Exactly. And that’s how someone like goes against the flow to say no, we’re going to scrap that metric and instead highlight narrative examples of calls that last several hours because they’re building a deeper level of trust with our customers. So that’s the kind of advice, you know in the work we do, is both training and consulting in the sense. So we start in this project, we start by coming in to do a cultural diagnostic. To understand these are the values of a company. We do some focus group interviews, we do some forms that we send out and we collaborate that data to get a real picture of this is how this company works in terms of a culture. Then from there we say, okay, these are your goals that you want to see.

Okay, what are the real value drivers in that? And from that, we design a way to measure the return on investment of the programs that we do because that makes it a lot easier for an organization to go to their board of directors and defend their programs against other competing calls for budget. Because you can say, well, okay, it cost this much, but through this and this driver that we’re going to measure and see a difference in throughout the course of this program, we’re going to see this return. So then we do our delivery. Well we go in and in this case with the culture coaching culture project, it’s really establishing some new metrics. 

Team focused metrics so that the role of coach can be seen also as a way of apprenticing for a formalized leadership role and then becomes more enticing to people so that if you’re able to get some to be known as a good coach, that some people, somebody wants to go to for advice and help. Well, you’re halfway into a promotion to be a formal manager. And that tends to motivate people a little more to take some extra time.

Sure. I think one thing I’m going to take and kind of crystallize for our small business clients or listeners, you hit it very briefly with your Zappos example. If you’re in a position in your organization where you’re trying to influence culture and you don’t have the time or budget to really do a deep dive and we’ll talk about how maybe you could do that later, but for now narrative examples are one of the keys.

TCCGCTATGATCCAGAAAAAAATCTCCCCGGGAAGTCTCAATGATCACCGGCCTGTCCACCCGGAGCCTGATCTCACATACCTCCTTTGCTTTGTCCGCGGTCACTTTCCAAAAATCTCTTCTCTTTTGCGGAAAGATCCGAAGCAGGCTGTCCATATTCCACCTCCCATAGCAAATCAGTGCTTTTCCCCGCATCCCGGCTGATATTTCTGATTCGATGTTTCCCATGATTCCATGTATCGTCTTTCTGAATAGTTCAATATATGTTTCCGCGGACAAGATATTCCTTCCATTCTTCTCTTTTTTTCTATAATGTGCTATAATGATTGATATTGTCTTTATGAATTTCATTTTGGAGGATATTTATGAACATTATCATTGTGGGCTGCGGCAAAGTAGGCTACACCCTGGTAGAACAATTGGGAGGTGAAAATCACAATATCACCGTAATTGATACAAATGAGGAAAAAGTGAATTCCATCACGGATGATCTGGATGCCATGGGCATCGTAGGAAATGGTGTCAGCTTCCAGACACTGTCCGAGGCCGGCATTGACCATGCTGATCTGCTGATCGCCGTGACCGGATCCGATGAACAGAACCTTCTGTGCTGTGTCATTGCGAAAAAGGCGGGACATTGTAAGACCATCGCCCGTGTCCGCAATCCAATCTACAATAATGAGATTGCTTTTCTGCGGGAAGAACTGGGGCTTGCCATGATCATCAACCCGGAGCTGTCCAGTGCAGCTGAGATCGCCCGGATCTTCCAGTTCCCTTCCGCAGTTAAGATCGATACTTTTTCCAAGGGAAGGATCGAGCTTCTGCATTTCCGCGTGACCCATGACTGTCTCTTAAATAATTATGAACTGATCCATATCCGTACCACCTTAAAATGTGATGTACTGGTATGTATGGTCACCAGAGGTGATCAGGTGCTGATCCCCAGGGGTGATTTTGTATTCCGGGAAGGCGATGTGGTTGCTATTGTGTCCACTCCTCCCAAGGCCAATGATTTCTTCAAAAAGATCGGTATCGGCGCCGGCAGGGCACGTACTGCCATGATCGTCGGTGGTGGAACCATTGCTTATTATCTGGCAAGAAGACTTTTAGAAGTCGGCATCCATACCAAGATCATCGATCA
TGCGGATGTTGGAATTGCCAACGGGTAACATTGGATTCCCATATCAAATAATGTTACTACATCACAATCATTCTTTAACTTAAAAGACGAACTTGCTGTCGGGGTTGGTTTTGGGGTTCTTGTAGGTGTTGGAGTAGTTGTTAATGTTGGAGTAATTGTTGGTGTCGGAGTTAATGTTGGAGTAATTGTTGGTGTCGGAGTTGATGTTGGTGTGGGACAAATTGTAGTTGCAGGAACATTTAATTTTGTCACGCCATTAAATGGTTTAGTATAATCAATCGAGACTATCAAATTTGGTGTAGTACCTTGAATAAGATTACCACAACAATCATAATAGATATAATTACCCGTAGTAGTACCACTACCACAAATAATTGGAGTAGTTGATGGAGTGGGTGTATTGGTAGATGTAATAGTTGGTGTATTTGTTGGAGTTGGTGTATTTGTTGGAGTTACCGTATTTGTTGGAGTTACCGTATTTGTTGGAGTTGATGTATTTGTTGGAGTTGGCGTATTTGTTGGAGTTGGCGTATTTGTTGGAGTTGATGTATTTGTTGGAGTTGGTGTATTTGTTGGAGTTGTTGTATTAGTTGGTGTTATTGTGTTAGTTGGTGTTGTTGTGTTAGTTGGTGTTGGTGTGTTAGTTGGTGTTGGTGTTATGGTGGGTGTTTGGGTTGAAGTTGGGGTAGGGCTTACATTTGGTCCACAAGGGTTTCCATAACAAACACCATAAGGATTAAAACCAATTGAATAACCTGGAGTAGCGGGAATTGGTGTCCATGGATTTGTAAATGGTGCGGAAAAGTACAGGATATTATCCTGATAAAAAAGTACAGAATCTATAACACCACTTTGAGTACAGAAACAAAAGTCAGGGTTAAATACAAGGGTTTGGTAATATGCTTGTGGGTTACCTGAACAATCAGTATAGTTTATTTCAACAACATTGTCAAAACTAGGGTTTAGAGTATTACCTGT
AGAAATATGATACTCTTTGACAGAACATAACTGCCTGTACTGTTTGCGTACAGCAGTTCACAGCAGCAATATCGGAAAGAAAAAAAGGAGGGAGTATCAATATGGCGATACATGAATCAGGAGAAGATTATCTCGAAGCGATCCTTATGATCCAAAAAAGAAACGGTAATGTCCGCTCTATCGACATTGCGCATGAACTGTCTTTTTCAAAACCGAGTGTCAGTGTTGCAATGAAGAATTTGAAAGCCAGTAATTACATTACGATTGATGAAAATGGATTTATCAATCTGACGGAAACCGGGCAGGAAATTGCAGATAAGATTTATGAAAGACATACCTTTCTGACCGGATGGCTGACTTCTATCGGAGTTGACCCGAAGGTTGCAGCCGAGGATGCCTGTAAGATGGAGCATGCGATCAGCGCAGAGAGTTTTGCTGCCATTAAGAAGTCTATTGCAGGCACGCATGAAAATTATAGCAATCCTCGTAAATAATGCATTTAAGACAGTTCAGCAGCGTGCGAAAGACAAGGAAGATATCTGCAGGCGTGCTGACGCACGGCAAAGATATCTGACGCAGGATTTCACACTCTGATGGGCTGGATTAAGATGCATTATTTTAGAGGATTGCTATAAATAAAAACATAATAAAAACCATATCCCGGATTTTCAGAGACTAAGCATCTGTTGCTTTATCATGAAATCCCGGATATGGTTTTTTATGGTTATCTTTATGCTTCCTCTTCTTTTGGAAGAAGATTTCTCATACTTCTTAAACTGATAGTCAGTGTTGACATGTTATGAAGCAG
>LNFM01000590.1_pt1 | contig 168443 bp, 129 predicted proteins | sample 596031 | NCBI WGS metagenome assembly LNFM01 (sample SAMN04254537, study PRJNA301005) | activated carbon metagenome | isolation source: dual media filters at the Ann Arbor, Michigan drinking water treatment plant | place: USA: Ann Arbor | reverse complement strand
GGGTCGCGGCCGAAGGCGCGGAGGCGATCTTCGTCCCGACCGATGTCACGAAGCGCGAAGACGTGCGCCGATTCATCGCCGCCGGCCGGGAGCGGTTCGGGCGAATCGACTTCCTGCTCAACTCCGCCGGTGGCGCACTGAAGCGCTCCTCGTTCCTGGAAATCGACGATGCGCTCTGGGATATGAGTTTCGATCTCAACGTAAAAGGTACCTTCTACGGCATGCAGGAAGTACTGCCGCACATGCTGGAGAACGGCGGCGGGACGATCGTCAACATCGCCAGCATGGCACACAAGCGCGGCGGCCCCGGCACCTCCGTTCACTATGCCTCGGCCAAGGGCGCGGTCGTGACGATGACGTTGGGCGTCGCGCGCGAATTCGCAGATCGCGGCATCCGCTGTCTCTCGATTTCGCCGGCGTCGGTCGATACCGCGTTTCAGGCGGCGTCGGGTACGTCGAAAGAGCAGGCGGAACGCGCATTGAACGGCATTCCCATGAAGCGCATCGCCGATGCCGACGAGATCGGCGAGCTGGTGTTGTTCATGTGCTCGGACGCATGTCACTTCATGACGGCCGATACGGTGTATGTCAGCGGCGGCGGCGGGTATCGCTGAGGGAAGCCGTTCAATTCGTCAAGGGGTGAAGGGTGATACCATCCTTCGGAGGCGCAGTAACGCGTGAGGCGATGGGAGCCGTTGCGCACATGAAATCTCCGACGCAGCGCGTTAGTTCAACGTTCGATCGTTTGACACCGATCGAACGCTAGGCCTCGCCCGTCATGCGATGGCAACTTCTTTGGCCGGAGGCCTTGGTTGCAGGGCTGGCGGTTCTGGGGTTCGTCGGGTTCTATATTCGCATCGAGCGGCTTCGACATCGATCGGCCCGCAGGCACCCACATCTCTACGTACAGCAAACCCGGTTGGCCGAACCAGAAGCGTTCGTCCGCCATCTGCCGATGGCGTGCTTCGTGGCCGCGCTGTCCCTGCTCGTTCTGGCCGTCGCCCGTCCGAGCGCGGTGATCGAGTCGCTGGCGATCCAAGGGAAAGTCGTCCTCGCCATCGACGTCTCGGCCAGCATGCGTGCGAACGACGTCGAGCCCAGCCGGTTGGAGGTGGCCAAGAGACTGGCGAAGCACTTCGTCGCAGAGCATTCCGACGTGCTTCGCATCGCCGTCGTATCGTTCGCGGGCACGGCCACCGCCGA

Thomas, you mentioned in our previous conversations, I would assume the process would be something like find an actual event that occurred inside your company that is an example of how you want it and tell it in its full breadth as a story. Is that basically what narrative training would look like?

Well, absolutely. That’s one way to do it., To mine your own archives of your history and often in the founding moments or in other key moments. In an organization’s history, there are these kinds of parting of the ways that reinforce values. But those are gold. What we do though is also recognize in what medium or how do you come across those stories because having a leader or having somebody tell them is great, but you can’t always be there. So what we’re doing now is we’ve built a studio here in our office and we create videos of those stories. Also, so that you put them on YouTube, you put them on your website, you share them internally and externally, and those become artifacts that really build the strength.

Now that’s getting into my world. We have a video in the animation department and it’s all about turning those ideas and concepts into something that can scale and happen the same way every time. That’s our world systems and process design. It sounds boring, but it’s very much, especially when it comes to imparting culture, about making sure it happens that way every time and therefore you can tweak it and see improvements over time. Have a PR, we call that having a process as opposed to that being lucky that someone asked the right person about that story.

Right, right. The story is so powerful. You can put together bullet points and PowerPoint decks all day. But if you go back and you remember, well, how many of those to stick around in my memory and come up in important moments when I have to make decisions. They don’t. Right? But a story does, it has that kind of hardwired magic to it that sticks in our memory and that comes out, especially when we have to make decisions. So it’s critical to do that. And often how we connect those dots, whether you’re also trying to influence a customer or anyone. Getting the story right and then supporting it with the data so the rational mind can kind of calm down. You know, that’s really the thing.

Thomas, you’ve dropped so much incredible value today. Let me go on to our normal stuff and just kind of figure out what’s got you looking forward. A lot of our business owners are going through changes. They’re excited about stuff they’re rolling out in the next six months or so. What have you got coming up that’s got you excited, getting out of bed and rolling into work every day?

Well, there’s a few things right now. It is the launch of this major culture coaching culture initiative that’s really beautiful to see. We’re going to see as we roll this out to hundreds of managers. A major impact, hopefully at the level, both the personal level for people who are working in this organization. And I think also for the effectiveness of the organization. 

There’s another one thought too. You know bringing back to this example of our failure or our learning experience. Let’s put it that way. Training in Krakow and going back in a couple of weeks now to do, to lead a training in Warsaw with an organization there. And as we’re writing this paper and it’s really an opportunity now to see how well can we put into practice what we’re preaching in our theory, in our recipe or cookbook for people to do out there. So that sounds awesome.